In this letter we will discuss the communal role of the Halachic Personage with regard to “tzedakah” – the mitzvah to share our resources with those in need.
As we mentioned in the previous letter, the rabbis are not only given the responsibility to teach the halacha to the people; they are also given the responsibility to judge the people according to the halacha. The leading halachic authorities of the generation served on the Supreme Court of our nation, and this court also had the power to make decrees which would enhance or protect Torah observance. There were also lower regional courts that served the people.
There is a special mitzvah in the Torah which indicates that these halachic authorities had an awesome responsibility regarding the communal observance of tzedakah. This mitzvah involves a case where the body of someone who was murdered is found in a field, and it is not known who the murderer is. Representatives of the Supreme Court must determine which city is closest to the place where the body was found. The judges of the city closest to the site must then bring an atonement offering and publicly proclaim the following words: “Our hands have not spilled this blood, and our eyes did not see him” (Deuteronomy 21:7).
Regarding the above statement of the judges, the Talmud asks: “Would we ever have imagined that the sages of the court are shedders of blood?”
The Talmud replies that their statement is referring to their possible responsibility for causing the circumstances which led to the crime. What their statement implies is: “No one came within our jurisdiction whom we discharged without food, and whom we did not notice and thereby neglected to provide him with an escort” (Sotah 46b). The classical commentator, Rashi, explains the words, “No one came within our jurisdiction whom we discharged without food,” in the following manner:
“He was not killed through us, because we sent him away without food and so forced him to become a highwayman, through which he was killed.”
In other words, the members of the court must proclaim that this person's death was not caused by the failure of the governing institutions of their city to provide tzedakah for a needy traveler.
Each individual is obligated to give tzedakah; however, the judges of a community, together with the local officials, have a responsibility to make sure that this mitzvah is being properly fulfilled in their community. For example, Maimonides, in his classical halachic work, Mishneh Torah, discusses the community tzedakah fund:
“Every city which has Jews is obligated to appoint officials who are well known and trustworthy, who will go among the people during the weekdays and collect from each one what is appropriate for him to give and what has been assessed of him (according to his income)...We have never seen or heard of a Jewish community which does not have such a fund for tzedakah.” (Zeraim, Gifts to the Poor, chap. 9:1-3)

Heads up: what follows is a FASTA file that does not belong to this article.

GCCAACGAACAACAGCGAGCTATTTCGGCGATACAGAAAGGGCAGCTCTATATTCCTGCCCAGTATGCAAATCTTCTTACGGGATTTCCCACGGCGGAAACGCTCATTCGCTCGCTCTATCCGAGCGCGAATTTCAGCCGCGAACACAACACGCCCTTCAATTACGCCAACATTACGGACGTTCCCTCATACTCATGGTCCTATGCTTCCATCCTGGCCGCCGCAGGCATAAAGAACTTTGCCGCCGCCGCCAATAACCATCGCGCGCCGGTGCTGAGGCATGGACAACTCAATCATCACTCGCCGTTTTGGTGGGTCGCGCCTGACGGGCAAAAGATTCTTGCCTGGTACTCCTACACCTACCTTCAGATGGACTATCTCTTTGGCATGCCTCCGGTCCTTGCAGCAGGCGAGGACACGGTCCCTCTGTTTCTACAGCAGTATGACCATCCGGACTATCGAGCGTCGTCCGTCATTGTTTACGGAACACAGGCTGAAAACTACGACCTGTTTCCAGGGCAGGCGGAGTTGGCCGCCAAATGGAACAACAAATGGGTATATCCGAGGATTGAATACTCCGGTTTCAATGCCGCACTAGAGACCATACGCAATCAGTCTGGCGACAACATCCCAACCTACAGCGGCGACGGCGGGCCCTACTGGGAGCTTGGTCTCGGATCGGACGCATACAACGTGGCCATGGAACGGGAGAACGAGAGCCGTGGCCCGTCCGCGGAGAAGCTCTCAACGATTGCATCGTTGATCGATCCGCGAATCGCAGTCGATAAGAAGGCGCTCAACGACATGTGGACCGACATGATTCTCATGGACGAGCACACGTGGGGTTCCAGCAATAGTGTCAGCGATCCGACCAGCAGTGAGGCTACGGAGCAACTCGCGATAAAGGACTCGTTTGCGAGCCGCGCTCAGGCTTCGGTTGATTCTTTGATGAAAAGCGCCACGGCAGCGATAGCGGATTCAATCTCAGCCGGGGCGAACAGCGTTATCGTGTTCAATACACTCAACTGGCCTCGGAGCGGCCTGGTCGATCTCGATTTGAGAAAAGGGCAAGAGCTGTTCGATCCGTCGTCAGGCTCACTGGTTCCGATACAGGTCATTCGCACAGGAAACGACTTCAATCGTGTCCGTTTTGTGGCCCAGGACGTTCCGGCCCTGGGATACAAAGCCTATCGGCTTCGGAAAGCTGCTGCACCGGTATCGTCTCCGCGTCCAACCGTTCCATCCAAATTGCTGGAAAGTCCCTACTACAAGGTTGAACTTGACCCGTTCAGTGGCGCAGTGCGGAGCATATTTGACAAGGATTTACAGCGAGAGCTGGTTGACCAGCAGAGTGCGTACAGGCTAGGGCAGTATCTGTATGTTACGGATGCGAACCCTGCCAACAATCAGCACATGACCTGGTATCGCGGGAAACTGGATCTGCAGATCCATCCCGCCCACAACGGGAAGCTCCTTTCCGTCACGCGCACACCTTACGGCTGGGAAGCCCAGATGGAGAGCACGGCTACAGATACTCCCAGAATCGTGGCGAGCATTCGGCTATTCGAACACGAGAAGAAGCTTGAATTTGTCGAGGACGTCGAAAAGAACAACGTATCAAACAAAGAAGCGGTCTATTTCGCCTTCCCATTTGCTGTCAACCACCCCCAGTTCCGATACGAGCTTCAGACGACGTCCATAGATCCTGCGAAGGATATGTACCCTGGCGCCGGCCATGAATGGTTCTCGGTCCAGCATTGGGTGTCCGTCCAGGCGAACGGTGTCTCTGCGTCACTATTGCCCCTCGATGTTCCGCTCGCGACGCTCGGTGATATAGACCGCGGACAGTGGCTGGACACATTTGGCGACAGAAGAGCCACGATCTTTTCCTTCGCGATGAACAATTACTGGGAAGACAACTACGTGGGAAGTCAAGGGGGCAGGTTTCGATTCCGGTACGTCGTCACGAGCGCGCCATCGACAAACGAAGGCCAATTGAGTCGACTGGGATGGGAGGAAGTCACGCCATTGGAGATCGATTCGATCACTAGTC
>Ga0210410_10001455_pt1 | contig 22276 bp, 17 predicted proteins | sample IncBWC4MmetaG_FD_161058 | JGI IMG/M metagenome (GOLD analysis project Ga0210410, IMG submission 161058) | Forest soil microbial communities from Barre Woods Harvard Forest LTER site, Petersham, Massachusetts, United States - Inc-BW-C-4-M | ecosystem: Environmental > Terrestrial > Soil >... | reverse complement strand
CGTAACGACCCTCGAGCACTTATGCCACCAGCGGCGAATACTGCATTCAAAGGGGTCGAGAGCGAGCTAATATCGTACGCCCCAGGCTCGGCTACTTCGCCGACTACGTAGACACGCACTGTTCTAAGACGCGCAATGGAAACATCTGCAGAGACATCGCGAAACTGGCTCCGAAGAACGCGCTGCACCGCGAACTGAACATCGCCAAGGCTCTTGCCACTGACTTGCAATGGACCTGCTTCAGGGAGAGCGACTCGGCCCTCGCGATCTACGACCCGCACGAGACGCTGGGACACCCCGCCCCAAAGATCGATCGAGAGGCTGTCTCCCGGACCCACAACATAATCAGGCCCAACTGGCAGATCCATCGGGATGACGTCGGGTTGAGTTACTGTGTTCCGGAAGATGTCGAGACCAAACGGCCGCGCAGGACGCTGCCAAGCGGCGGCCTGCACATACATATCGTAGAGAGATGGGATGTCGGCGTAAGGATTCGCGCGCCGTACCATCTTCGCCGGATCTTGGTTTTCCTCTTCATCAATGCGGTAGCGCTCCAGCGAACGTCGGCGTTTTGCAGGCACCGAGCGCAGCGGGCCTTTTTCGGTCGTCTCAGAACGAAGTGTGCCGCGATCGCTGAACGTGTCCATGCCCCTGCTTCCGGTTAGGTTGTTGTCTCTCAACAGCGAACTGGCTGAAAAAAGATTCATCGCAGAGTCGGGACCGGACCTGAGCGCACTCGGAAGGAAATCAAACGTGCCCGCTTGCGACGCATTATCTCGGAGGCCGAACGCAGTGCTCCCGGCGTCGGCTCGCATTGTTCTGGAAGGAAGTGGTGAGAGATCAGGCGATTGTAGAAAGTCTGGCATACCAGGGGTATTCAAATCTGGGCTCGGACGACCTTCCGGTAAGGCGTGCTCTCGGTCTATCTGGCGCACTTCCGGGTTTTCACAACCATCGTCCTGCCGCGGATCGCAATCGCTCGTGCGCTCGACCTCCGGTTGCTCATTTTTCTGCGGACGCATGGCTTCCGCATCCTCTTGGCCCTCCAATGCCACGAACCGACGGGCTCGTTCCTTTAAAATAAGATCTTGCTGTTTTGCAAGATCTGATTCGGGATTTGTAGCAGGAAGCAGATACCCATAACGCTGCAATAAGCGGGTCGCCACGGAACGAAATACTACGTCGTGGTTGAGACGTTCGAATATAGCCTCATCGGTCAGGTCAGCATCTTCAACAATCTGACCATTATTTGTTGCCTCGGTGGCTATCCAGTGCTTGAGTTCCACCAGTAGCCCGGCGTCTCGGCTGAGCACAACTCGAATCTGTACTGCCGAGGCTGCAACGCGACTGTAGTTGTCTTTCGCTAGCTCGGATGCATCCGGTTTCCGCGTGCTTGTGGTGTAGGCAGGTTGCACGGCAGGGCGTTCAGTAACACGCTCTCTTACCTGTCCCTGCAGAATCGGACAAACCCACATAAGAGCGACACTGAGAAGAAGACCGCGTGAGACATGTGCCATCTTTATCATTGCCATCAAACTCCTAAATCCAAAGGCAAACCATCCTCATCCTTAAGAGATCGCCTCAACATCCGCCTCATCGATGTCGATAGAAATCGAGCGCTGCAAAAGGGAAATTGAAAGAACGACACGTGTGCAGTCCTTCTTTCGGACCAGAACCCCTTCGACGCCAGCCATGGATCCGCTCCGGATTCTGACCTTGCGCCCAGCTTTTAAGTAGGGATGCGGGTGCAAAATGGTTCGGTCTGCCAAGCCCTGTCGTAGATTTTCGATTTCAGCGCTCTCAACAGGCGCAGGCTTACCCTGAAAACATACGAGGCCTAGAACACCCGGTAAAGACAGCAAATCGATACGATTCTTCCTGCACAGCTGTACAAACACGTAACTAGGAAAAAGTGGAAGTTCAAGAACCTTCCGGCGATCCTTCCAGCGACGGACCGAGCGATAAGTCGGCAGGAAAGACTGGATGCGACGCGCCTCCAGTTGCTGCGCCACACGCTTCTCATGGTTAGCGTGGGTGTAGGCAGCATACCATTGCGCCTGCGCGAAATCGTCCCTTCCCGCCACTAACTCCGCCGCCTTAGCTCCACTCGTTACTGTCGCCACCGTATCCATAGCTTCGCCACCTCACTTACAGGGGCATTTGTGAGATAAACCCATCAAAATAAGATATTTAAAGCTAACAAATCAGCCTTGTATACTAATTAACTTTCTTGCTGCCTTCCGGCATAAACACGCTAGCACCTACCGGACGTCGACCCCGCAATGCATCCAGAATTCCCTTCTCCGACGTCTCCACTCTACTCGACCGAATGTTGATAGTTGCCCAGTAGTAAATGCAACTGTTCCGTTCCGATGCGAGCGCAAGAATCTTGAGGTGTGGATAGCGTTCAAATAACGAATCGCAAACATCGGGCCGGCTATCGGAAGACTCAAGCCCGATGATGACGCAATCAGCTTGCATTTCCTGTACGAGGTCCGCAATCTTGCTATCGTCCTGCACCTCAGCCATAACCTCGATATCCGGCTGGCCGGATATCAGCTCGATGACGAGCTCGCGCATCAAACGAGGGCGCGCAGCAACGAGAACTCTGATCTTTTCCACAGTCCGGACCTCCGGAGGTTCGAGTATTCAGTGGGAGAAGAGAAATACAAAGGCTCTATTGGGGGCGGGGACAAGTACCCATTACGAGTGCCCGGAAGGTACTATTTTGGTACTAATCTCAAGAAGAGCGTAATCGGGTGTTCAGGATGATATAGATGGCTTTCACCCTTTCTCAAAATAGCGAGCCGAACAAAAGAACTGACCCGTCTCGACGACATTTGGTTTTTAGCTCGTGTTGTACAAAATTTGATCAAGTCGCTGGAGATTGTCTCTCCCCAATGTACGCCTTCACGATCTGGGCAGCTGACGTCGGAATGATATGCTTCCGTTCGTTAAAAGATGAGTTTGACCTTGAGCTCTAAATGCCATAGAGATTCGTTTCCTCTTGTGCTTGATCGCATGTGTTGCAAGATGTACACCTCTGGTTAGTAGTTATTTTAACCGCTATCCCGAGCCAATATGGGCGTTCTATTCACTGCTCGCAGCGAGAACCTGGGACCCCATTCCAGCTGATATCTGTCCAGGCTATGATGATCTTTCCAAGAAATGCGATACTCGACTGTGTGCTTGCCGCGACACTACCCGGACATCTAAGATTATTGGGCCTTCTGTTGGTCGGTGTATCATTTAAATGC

What if a person has money, but selfishly refuses to give to the community fund? According to the halacha, the judges of the court can force him to give, as a classical code of halacha states:
“They have a right to seize his assets for the amount of his debt to the tzedakah funds.” (Shulchan Aruch, Yoreh De'ah, section 248)
In the previous letter, we told some stories about Rav Chaim Soloveitchik of Brisk. In this letter, we will tell some stories about his father, Rav Yosef Dov Soloveitchik. He is the great-grandfather of the Rav Yosef Dov Soloveitchik who authored Ish Ha-halacha. The sages of this family are members of the Tribe of Levi, a tribe which is dedicated to the study and teaching of Torah (Deuteronomy 33:10).
Rav Yosef Dov became the Rav of the city
of Slutzk, but his position was far from
a bed of roses. As the city’s Rav, he
had to contend with highhanded parnassim
(community officials) and powerful
landowners. True to his character, he
refused to kowtow to them, and he
championed the rights of the poor when
he felt that the parnassim had treated
Rav Yosef Dov first demonstrated his powerful leadership abilities at his inauguration ceremony. This ceremony, which was held in the shul (synagogue) of the parnassim, was attended by the trustees of all of the prominent shuls in the city. Conspicuously absent, however, were the trustees of the tradesmen's and laborers’ shuls. Rav Yosef Dov noticed this intentional oversight immediately. He therefore asked that the trustees of the workmen’s shuls be invited to the ceremony, and personally saw to it that this request was duly implemented. When these trustees arrived at the shul, Rav Yosef Dov greeted them warmly and with great honor, much to the annoyance of the wealthy and prominent trustees already there.
The following day, he toured the city’s chadorim (Torah schools for children), spending much time in the cheder where the city’s poorer children studied. In particular, he examined the children’s lunch bags and was astounded by their meager content and, in certain cases, by their emptiness. Then and there, he gave the teacher money to buy the children food for their immediate needs, as well as a large sum to be used on a long-term basis for lunches and dinners for them.